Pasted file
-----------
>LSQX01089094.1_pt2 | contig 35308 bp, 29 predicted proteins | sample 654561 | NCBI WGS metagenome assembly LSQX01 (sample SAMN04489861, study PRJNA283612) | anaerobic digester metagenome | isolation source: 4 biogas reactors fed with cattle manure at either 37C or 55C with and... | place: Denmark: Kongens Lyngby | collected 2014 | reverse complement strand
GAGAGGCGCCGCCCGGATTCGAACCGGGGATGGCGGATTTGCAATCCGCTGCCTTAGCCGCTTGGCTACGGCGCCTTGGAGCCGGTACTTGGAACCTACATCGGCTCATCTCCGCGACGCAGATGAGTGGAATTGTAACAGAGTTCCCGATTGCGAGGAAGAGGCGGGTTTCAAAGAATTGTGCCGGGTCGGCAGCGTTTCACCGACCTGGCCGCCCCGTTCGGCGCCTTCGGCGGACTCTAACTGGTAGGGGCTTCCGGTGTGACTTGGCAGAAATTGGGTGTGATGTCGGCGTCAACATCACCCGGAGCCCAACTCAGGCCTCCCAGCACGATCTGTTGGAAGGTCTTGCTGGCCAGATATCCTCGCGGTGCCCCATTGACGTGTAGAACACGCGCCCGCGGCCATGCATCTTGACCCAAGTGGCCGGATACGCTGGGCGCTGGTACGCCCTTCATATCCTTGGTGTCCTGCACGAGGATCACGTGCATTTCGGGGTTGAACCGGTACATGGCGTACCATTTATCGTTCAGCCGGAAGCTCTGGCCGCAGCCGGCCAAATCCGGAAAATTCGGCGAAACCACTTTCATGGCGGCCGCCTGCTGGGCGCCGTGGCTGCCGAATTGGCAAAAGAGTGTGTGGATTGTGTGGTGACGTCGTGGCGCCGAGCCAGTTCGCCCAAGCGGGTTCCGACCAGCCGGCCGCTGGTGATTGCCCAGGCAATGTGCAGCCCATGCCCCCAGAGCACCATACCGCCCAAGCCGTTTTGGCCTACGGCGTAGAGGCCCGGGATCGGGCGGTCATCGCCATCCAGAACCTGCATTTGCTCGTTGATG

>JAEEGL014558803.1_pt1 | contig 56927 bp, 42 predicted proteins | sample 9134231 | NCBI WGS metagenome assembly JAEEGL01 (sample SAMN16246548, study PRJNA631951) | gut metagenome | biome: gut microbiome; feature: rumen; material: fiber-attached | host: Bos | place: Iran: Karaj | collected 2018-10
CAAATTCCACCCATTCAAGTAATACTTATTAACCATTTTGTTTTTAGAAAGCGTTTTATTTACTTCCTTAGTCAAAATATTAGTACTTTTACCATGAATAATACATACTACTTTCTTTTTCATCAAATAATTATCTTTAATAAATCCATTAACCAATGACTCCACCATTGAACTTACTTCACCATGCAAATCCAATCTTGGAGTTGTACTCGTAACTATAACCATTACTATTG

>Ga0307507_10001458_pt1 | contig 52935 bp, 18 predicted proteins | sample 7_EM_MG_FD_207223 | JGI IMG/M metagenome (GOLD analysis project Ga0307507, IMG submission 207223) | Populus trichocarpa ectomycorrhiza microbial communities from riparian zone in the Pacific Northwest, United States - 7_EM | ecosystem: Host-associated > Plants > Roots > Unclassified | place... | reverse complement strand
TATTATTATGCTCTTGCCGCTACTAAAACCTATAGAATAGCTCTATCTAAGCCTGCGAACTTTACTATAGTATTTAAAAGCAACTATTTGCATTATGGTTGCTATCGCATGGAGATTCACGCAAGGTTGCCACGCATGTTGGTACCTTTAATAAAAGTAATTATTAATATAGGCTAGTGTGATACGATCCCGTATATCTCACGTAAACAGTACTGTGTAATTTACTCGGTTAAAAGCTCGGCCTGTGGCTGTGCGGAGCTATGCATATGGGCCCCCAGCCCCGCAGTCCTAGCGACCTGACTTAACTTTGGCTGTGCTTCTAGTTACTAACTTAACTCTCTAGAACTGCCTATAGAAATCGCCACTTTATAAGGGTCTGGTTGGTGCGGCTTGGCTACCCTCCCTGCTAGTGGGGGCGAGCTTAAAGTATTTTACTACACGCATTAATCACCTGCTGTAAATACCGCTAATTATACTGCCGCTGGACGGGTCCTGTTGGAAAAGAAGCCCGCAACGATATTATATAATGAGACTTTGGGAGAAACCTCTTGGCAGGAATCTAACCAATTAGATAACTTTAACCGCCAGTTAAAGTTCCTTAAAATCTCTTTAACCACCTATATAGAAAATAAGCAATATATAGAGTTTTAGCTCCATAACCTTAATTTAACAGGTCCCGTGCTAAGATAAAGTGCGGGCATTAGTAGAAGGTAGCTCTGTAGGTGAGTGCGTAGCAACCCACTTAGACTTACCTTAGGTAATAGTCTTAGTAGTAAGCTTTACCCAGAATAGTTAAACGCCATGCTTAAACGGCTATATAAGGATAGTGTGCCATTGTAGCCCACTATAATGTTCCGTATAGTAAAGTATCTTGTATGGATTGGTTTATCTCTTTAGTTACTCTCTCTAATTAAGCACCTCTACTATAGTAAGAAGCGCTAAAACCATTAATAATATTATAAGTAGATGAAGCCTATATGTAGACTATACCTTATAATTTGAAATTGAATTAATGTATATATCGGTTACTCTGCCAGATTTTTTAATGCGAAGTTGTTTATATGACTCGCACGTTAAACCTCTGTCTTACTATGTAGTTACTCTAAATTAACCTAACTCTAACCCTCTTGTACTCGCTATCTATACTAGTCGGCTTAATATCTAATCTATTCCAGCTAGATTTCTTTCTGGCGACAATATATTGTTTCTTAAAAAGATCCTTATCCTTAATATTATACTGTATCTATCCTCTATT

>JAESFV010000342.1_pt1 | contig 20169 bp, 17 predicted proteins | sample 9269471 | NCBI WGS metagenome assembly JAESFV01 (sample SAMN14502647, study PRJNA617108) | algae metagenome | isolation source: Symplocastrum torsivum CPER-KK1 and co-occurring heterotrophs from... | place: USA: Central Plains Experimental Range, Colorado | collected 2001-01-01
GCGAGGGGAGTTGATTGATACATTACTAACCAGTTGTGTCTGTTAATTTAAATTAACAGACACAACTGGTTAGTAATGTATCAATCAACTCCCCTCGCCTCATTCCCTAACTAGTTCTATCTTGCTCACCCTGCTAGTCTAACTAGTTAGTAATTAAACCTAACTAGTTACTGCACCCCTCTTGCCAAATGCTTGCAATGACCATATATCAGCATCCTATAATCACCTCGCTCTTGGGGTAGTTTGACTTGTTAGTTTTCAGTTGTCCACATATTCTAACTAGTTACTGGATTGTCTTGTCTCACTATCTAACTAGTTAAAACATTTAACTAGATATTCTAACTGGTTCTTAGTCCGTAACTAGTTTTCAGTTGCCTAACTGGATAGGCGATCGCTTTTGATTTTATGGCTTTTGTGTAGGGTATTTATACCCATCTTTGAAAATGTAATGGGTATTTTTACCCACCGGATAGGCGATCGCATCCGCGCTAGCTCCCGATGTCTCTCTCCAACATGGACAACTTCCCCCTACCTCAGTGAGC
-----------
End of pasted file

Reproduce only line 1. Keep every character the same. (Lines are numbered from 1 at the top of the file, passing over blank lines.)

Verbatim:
>LSQX01089094.1_pt2 | contig 35308 bp, 29 predicted proteins | sample 654561 | NCBI WGS metagenome assembly LSQX01 (sample SAMN04489861, study PRJNA283612) | anaerobic digester metagenome | isolation source: 4 biogas reactors fed with cattle manure at either 37C or 55C with and... | place: Denmark: Kongens Lyngby | collected 2014 | reverse complement strand